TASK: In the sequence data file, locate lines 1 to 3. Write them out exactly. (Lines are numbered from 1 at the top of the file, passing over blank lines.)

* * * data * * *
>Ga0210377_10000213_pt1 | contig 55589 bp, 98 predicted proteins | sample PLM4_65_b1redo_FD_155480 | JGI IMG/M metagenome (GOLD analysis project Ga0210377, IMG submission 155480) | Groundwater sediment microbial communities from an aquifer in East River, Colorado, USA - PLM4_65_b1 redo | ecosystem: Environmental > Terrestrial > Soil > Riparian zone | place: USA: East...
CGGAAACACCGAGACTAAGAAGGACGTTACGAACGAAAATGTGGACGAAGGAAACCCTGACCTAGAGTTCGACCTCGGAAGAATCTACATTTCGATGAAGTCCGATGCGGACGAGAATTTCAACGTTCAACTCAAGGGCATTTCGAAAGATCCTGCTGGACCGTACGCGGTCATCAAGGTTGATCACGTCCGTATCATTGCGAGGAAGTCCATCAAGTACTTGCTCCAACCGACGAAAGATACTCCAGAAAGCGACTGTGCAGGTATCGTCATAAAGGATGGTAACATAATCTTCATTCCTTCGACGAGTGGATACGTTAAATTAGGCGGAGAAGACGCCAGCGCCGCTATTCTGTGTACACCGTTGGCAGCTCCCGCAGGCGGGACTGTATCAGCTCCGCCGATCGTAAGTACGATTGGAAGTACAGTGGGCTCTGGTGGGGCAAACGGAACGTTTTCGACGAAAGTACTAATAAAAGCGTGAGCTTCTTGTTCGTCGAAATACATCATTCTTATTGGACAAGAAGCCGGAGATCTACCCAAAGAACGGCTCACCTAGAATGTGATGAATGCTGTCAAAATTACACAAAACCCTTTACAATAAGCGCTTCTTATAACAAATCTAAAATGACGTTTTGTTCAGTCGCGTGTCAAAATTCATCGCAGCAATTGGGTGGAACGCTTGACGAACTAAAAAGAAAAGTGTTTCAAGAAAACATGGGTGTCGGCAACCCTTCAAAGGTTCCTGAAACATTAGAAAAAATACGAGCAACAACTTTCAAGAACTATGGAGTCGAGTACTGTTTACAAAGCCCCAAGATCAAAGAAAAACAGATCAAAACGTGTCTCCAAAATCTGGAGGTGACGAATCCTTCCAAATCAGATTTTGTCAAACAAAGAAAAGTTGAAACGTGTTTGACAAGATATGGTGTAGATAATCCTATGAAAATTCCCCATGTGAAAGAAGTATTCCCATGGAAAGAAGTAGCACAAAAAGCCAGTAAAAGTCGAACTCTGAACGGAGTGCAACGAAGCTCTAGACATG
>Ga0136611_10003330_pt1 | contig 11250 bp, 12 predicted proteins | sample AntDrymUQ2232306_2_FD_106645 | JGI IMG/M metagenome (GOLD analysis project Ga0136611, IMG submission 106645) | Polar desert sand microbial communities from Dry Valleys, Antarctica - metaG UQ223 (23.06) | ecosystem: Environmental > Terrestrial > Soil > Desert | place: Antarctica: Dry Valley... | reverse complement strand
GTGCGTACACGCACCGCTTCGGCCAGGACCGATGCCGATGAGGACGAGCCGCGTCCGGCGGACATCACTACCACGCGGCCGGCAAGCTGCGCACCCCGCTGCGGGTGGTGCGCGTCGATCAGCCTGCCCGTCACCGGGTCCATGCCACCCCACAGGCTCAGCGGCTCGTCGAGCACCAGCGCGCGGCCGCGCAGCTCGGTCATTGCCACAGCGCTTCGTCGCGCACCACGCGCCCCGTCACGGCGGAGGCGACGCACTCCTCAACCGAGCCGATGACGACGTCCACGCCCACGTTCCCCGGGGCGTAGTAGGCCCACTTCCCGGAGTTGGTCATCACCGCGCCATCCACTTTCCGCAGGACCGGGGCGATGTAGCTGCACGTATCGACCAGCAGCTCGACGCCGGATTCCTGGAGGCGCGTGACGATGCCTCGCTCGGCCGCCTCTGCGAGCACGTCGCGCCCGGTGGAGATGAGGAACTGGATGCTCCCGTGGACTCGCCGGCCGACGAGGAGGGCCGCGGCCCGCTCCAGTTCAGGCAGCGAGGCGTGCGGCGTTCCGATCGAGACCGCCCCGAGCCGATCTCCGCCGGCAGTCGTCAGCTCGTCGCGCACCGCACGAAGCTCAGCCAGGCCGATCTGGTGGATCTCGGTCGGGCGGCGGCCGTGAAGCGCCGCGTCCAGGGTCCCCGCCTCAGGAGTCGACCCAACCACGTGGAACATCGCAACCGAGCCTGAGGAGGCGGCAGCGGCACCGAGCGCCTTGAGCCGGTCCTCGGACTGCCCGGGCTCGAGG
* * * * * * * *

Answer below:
>Ga0210377_10000213_pt1 | contig 55589 bp, 98 predicted proteins | sample PLM4_65_b1redo_FD_155480 | JGI IMG/M metagenome (GOLD analysis project Ga0210377, IMG submission 155480) | Groundwater sediment microbial communities from an aquifer in East River, Colorado, USA - PLM4_65_b1 redo | ecosystem: Environmental > Terrestrial > Soil > Riparian zone | place: USA: East...
CGGAAACACCGAGACTAAGAAGGACGTTACGAACGAAAATGTGGACGAAGGAAACCCTGACCTAGAGTTCGACCTCGGAAGAATCTACATTTCGATGAAGTCCGATGCGGACGAGAATTTCAACGTTCAACTCAAGGGCATTTCGAAAGATCCTGCTGGACCGTACGCGGTCATCAAGGTTGATCACGTCCGTATCATTGCGAGGAAGTCCATCAAGTACTTGCTCCAACCGACGAAAGATACTCCAGAAAGCGACTGTGCAGGTATCGTCATAAAGGATGGTAACATAATCTTCATTCCTTCGACGAGTGGATACGTTAAATTAGGCGGAGAAGACGCCAGCGCCGCTATTCTGTGTACACCGTTGGCAGCTCCCGCAGGCGGGACTGTATCAGCTCCGCCGATCGTAAGTACGATTGGAAGTACAGTGGGCTCTGGTGGGGCAAACGGAACGTTTTCGACGAAAGTACTAATAAAAGCGTGAGCTTCTTGTTCGTCGAAATACATCATTCTTATTGGACAAGAAGCCGGAGATCTACCCAAAGAACGGCTCACCTAGAATGTGATGAATGCTGTCAAAATTACACAAAACCCTTTACAATAAGCGCTTCTTATAACAAATCTAAAATGACGTTTTGTTCAGTCGCGTGTCAAAATTCATCGCAGCAATTGGGTGGAACGCTTGACGAACTAAAAAGAAAAGTGTTTCAAGAAAACATGGGTGTCGGCAACCCTTCAAAGGTTCCTGAAACATTAGAAAAAATACGAGCAACAACTTTCAAGAACTATGGAGTCGAGTACTGTTTACAAAGCCCCAAGATCAAAGAAAAACAGATCAAAACGTGTCTCCAAAATCTGGAGGTGACGAATCCTTCCAAATCAGATTTTGTCAAACAAAGAAAAGTTGAAACGTGTTTGACAAGATATGGTGTAGATAATCCTATGAAAATTCCCCATGTGAAAGAAGTATTCCCATGGAAAGAAGTAGCACAAAAAGCCAGTAAAAGTCGAACTCTGAACGGAGTGCAACGAAGCTCTAGACATG
>Ga0136611_10003330_pt1 | contig 11250 bp, 12 predicted proteins | sample AntDrymUQ2232306_2_FD_106645 | JGI IMG/M metagenome (GOLD analysis project Ga0136611, IMG submission 106645) | Polar desert sand microbial communities from Dry Valleys, Antarctica - metaG UQ223 (23.06) | ecosystem: Environmental > Terrestrial > Soil > Desert | place: Antarctica: Dry Valley... | reverse complement strand